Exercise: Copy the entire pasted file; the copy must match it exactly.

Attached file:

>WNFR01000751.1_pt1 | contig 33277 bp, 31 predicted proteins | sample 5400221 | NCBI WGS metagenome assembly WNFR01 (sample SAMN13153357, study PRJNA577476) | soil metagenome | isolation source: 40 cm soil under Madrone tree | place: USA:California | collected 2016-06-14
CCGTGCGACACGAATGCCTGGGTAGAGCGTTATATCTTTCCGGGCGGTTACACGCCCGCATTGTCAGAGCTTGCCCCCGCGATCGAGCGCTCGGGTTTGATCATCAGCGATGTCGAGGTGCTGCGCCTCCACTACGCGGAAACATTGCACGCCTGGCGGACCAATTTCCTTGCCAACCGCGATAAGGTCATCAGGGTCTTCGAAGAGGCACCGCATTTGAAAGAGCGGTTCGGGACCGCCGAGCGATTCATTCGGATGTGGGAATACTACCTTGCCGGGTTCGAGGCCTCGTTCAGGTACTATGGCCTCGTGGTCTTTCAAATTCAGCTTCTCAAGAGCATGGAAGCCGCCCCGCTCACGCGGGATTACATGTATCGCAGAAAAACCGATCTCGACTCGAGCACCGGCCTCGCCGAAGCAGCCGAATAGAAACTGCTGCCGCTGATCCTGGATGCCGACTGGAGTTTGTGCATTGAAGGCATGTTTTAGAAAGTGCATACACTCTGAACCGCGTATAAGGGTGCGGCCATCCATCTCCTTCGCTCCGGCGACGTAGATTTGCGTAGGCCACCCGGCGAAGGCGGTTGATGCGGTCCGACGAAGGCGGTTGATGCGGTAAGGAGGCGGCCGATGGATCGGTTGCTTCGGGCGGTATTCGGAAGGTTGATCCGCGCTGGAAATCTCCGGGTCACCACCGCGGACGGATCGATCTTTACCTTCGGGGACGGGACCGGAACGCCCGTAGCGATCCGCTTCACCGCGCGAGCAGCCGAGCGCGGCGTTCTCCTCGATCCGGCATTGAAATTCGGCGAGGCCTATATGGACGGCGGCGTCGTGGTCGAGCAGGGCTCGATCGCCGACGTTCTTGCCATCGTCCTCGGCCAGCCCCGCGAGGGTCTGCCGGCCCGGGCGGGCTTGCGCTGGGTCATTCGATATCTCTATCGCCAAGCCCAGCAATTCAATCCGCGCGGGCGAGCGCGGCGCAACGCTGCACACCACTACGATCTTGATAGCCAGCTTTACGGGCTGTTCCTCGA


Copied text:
>WNFR01000751.1_pt1 | contig 33277 bp, 31 predicted proteins | sample 5400221 | NCBI WGS metagenome assembly WNFR01 (sample SAMN13153357, study PRJNA577476) | soil metagenome | isolation source: 40 cm soil under Madrone tree | place: USA:California | collected 2016-06-14
CCGTGCGACACGAATGCCTGGGTAGAGCGTTATATCTTTCCGGGCGGTTACACGCCCGCATTGTCAGAGCTTGCCCCCGCGATCGAGCGCTCGGGTTTGATCATCAGCGATGTCGAGGTGCTGCGCCTCCACTACGCGGAAACATTGCACGCCTGGCGGACCAATTTCCTTGCCAACCGCGATAAGGTCATCAGGGTCTTCGAAGAGGCACCGCATTTGAAAGAGCGGTTCGGGACCGCCGAGCGATTCATTCGGATGTGGGAATACTACCTTGCCGGGTTCGAGGCCTCGTTCAGGTACTATGGCCTCGTGGTCTTTCAAATTCAGCTTCTCAAGAGCATGGAAGCCGCCCCGCTCACGCGGGATTACATGTATCGCAGAAAAACCGATCTCGACTCGAGCACCGGCCTCGCCGAAGCAGCCGAATAGAAACTGCTGCCGCTGATCCTGGATGCCGACTGGAGTTTGTGCATTGAAGGCATGTTTTAGAAAGTGCATACACTCTGAACCGCGTATAAGGGTGCGGCCATCCATCTCCTTCGCTCCGGCGACGTAGATTTGCGTAGGCCACCCGGCGAAGGCGGTTGATGCGGTCCGACGAAGGCGGTTGATGCGGTAAGGAGGCGGCCGATGGATCGGTTGCTTCGGGCGGTATTCGGAAGGTTGATCCGCGCTGGAAATCTCCGGGTCACCACCGCGGACGGATCGATCTTTACCTTCGGGGACGGGACCGGAACGCCCGTAGCGATCCGCTTCACCGCGCGAGCAGCCGAGCGCGGCGTTCTCCTCGATCCGGCATTGAAATTCGGCGAGGCCTATATGGACGGCGGCGTCGTGGTCGAGCAGGGCTCGATCGCCGACGTTCTTGCCATCGTCCTCGGCCAGCCCCGCGAGGGTCTGCCGGCCCGGGCGGGCTTGCGCTGGGTCATTCGATATCTCTATCGCCAAGCCCAGCAATTCAATCCGCGCGGGCGAGCGCGGCGCAACGCTGCACACCACTACGATCTTGATAGCCAGCTTTACGGGCTGTTCCTCGA